Evolution has been a favorite target of conservative Republicans for a very long time now. In the last few years alone, Republicans have made every effort to push for teaching the Biblical story of creation in science classrooms in states such as Louisiana, Missouri, Kansas, Oklahoma, Tennessee, Indiana, and elsewhere. Republicans in Kentucky, apparently feeling left out, are now jumping into the fray to fight against real science as well.
The Lexington Herald-Ledger reports that several Republican lawmakers raised the issue of teaching evolution and testing students knowledge of it on the ACT standardized test during a meeting of the Committee on Education.
State senator David Givens was the first to chime in on the topic, announcing to those in attendance that he wants creationism taught in science class. “I would hope that creationism is presented as a theory in the classroom, in a science classroom, alongside evolution,” Givens said.
State Representative Ben Waite went even further than his colleague, calling for an end to teaching evolutionary theory entirely. Why you ask? Because according to Waite, evolution is totally “made up” and isn’t based on real science.
“The theory of evolution is a theory, and essentially the theory of evolution is not science — Darwin made it up,” Waite declared. “My objection is they should ensure whatever scientific material is being put forth as a standard should at least stand up to scientific method. Under the most rudimentary, basic scientific examination, the theory of evolution has never stood up to scientific scrutiny.”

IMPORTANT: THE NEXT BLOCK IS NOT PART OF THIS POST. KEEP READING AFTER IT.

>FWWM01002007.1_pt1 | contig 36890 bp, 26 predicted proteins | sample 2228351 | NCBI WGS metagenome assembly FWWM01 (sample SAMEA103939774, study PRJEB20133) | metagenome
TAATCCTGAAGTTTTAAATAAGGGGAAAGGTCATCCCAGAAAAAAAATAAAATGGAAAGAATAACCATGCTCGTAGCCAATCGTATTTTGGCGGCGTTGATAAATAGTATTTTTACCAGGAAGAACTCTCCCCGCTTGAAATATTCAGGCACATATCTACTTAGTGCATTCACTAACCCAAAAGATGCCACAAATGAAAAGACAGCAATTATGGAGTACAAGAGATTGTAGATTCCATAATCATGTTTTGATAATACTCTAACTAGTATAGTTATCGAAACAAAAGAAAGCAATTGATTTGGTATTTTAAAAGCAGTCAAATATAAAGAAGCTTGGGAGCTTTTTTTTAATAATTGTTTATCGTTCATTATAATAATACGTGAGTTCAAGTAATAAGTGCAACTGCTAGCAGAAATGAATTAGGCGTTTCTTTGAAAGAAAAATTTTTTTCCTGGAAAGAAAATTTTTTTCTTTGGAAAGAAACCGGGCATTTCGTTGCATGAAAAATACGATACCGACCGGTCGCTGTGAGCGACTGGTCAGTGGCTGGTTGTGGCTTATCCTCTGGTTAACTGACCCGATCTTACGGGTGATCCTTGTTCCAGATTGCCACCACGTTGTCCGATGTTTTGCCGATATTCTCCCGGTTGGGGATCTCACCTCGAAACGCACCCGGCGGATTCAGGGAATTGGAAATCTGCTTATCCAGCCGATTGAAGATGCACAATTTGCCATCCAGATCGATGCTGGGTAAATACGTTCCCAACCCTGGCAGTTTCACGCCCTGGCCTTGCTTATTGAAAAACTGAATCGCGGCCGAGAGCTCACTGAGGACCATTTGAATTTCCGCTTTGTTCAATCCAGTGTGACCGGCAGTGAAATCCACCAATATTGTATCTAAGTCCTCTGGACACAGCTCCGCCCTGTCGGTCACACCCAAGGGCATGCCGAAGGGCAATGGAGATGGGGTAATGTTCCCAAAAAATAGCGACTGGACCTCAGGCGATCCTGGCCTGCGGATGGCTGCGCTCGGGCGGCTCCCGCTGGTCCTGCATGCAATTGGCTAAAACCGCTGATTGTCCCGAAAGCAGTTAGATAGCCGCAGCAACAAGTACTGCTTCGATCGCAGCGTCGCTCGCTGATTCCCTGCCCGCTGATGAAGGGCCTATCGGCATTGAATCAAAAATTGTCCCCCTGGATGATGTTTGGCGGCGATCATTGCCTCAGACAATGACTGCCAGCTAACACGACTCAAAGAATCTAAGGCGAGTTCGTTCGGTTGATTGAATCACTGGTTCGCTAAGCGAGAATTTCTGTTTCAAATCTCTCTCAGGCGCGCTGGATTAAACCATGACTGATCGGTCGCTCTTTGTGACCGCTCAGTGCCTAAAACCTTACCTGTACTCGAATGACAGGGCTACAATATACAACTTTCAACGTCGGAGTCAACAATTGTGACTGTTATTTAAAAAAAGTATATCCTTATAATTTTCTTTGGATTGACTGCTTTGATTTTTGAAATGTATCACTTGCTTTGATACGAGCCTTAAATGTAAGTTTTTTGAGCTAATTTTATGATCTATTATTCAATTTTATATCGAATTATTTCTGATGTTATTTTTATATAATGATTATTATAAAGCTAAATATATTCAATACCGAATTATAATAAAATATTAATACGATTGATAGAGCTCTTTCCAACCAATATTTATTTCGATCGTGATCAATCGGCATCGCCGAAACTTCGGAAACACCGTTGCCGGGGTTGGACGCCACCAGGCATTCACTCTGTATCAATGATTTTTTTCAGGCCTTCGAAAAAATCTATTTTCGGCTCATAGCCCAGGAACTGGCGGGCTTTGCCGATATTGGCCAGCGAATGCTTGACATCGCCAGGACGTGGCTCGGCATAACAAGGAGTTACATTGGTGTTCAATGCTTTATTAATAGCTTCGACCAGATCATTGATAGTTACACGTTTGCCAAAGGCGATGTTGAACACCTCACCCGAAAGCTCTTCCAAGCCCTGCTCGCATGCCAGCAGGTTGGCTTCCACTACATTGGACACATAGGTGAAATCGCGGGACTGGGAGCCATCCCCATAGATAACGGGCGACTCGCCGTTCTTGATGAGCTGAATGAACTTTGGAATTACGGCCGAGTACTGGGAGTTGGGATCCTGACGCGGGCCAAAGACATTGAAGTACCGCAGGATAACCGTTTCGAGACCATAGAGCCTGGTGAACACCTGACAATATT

As you can imagine, this didn’t sit too well with the academic community, which fervently defended evolution. Professor Vincent Cassone is the chair of the biology department at the University of Kentucky and he made perhaps the best defense of evolution when asked about the issue by the Herald-Ledger.
“The theory of evolution is the fundamental backbone of all biological research,” Cassone said. “There is more evidence for evolution than there is for the theory of gravity, than the idea that things are made up of atoms, or Einstein’s theory of relativity. It is the finest scientific theory ever devised.”
The Biblical story of creation is not supported by scientific evidence, but merely by sheer faith alone, which is perfectly fine if you value religion and attend church. But creationism is a religious doctrine that has no place in science class. These Republicans claim that teaching evolution to students is a way to indoctrinate them, but it seems lost to them that forcing students to learn Christian doctrine, whether they are Christian or not, is the true definition of indoctrination. Evolution has been proven time and time again as a valid biological process. But one political party in this country has taken it upon itself to decry fact, knowledge, and science and have called for replacing these things with religion. It’s bad enough American science students are already struggling to compete with the rest of the world. Adding religious doctrine that has no place in education to the science curricula would only signal our total surrender.
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